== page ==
June 28, 2011
Monique Perry Danziger, +1 202 293 0740 ext. 222
Investigative piece sheds light on lax US incorporation practices
CHEYENNE/ATLANTA – An investigative piece published by Reuters today, “A little house of secrets on the Great Plains” looks at the lax incorporation requirements of US states with a focus on Wyoming Corporate Services, “a business-incorporation specialist that establishes firms which can be used as ‘shell’ companies, paper entities able to hide assets.” The “little house” in this case, is a 1,700-square-foot brick house in holds more than 2,000 registered companies.
No states license mass incorporators, and only a few require them to formally register with state authorities. None collect the names and addresses of “beneficial owners,” the individuals with a controlling interest in corporations, according to a 2009 report by the National Association of Secretaries of State, a group for state officials overseeing incorporation. Wyoming and Nevada allow the real owners of corporations to hide behind “nominee” officers and directors with no direct role in the business, often executives of the mass incorporator.
“Today’s Reuter’s story makes the clear point that US incorporation practices are in contrast to our international obligations and the US government’s active denunciation of secrecy jurisdictions and anonymous corporations,” said Global Financial Integrity Legislative Affairs Director and Legal Council, Heather Lowe. “Criminals, kleptocrats, and tax evaders from around the world take advantage of these loopholes in US law to hide and launder illicit money here.”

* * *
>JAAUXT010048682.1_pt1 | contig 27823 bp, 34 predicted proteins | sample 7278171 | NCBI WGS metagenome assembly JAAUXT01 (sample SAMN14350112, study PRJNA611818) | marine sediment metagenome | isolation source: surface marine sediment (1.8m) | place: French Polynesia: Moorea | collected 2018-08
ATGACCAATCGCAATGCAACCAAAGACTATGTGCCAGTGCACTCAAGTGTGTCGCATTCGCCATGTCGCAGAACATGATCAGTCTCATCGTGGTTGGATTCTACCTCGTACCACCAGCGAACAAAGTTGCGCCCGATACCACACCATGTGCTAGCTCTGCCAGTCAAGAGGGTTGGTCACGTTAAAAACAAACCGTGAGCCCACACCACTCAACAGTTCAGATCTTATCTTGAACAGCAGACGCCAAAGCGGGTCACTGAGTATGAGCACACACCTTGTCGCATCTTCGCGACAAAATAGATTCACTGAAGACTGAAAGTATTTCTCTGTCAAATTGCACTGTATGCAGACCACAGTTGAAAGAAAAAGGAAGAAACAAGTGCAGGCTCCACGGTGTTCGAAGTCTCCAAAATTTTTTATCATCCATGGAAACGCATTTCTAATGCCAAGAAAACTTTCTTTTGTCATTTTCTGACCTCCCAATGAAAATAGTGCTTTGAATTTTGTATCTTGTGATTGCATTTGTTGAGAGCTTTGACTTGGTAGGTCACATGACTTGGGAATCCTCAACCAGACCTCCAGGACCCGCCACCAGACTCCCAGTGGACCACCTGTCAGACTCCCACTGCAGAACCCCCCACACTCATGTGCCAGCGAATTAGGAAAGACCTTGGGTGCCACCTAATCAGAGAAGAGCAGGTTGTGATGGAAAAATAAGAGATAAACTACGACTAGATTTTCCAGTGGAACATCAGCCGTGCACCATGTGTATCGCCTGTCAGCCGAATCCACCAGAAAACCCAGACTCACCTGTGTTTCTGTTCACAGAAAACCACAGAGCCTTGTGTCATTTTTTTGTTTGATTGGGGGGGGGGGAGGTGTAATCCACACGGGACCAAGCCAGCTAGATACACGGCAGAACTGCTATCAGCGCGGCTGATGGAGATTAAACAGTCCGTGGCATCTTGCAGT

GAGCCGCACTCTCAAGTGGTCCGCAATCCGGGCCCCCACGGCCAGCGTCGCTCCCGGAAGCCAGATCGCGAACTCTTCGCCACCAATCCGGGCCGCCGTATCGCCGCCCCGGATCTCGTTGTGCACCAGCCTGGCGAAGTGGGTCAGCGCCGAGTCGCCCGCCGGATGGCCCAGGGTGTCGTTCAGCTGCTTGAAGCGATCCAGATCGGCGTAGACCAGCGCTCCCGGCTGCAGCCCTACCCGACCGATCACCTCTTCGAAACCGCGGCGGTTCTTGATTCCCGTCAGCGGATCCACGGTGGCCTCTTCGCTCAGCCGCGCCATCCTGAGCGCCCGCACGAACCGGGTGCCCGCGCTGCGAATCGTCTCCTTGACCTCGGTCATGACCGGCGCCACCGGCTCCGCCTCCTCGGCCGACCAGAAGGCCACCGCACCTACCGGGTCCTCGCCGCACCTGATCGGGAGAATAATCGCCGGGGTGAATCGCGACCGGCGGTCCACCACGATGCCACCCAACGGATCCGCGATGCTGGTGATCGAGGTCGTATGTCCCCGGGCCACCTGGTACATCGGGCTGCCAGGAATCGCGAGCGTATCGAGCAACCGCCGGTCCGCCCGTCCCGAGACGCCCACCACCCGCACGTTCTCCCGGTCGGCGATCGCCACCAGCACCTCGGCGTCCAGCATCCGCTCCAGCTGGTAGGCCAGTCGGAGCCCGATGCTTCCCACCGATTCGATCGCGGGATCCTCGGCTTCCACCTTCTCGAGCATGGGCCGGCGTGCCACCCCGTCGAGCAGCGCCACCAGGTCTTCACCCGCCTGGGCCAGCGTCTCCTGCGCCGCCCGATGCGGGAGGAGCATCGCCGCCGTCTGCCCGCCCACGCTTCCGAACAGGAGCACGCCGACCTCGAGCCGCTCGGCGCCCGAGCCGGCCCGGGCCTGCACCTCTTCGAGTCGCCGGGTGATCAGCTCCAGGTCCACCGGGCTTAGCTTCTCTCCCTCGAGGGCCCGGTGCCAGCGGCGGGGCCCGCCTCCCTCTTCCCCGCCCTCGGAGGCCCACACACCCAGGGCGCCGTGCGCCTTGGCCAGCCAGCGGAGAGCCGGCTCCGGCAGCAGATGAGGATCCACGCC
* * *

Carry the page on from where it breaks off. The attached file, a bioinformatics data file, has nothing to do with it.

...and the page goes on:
Senator Carl Levin is expected to introduce legislation soon that would close these loopholes. The Incorporation Transparency and Law Enforcement Assistance Act is expected to contain provisions that will require disclosure of the beneficial owner(s) of companies and strengthen existing anti-money-laundering statues on the books.
“Last year’s version of this bill had the staunch support of law enforcement groups, immigrations and customs agents, and the US Department of Justice,” said Ms. Lowe. “They recognize that anonymous US corporations undermine their law enforcement efforts and that the US should not be a safe destination for the proceeds of crime, corruption, and tax evasion.”
For more information about the Task Force on Financial Integrity and Economic Development, Raymond’s itinerary in India, or media booking inquiries please contact Monique Perry Danziger, +1-202-904-3113.